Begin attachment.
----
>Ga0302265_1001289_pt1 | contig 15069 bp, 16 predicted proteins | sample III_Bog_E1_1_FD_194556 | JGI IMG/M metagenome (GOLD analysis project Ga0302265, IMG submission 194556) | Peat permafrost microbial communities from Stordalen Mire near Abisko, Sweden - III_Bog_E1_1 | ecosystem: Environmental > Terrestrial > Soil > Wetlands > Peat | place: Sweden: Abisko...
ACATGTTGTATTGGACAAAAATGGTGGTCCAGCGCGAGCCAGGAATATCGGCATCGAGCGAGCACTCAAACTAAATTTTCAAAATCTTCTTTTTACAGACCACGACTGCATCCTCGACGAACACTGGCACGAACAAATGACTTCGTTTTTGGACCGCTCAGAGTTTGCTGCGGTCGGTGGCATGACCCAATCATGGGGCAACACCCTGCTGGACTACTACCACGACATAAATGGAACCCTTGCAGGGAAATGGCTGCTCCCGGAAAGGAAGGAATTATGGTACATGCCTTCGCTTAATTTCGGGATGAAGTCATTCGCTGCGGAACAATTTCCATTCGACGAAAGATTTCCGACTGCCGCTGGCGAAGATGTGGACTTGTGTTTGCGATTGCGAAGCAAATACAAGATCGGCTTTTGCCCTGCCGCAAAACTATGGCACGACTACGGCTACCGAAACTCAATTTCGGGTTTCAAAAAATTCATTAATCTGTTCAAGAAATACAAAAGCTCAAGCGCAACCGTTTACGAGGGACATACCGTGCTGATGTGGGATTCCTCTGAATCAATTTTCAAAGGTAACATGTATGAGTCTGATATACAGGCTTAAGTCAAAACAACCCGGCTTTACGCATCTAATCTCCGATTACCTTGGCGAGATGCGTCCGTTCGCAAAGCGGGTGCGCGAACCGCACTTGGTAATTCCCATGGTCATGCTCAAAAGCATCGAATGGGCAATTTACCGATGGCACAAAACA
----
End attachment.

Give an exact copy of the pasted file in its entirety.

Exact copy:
>Ga0302265_1001289_pt1 | contig 15069 bp, 16 predicted proteins | sample III_Bog_E1_1_FD_194556 | JGI IMG/M metagenome (GOLD analysis project Ga0302265, IMG submission 194556) | Peat permafrost microbial communities from Stordalen Mire near Abisko, Sweden - III_Bog_E1_1 | ecosystem: Environmental > Terrestrial > Soil > Wetlands > Peat | place: Sweden: Abisko...
ACATGTTGTATTGGACAAAAATGGTGGTCCAGCGCGAGCCAGGAATATCGGCATCGAGCGAGCACTCAAACTAAATTTTCAAAATCTTCTTTTTACAGACCACGACTGCATCCTCGACGAACACTGGCACGAACAAATGACTTCGTTTTTGGACCGCTCAGAGTTTGCTGCGGTCGGTGGCATGACCCAATCATGGGGCAACACCCTGCTGGACTACTACCACGACATAAATGGAACCCTTGCAGGGAAATGGCTGCTCCCGGAAAGGAAGGAATTATGGTACATGCCTTCGCTTAATTTCGGGATGAAGTCATTCGCTGCGGAACAATTTCCATTCGACGAAAGATTTCCGACTGCCGCTGGCGAAGATGTGGACTTGTGTTTGCGATTGCGAAGCAAATACAAGATCGGCTTTTGCCCTGCCGCAAAACTATGGCACGACTACGGCTACCGAAACTCAATTTCGGGTTTCAAAAAATTCATTAATCTGTTCAAGAAATACAAAAGCTCAAGCGCAACCGTTTACGAGGGACATACCGTGCTGATGTGGGATTCCTCTGAATCAATTTTCAAAGGTAACATGTATGAGTCTGATATACAGGCTTAAGTCAAAACAACCCGGCTTTACGCATCTAATCTCCGATTACCTTGGCGAGATGCGTCCGTTCGCAAAGCGGGTGCGCGAACCGCACTTGGTAATTCCCATGGTCATGCTCAAAAGCATCGAATGGGCAATTTACCGATGGCACAAAACA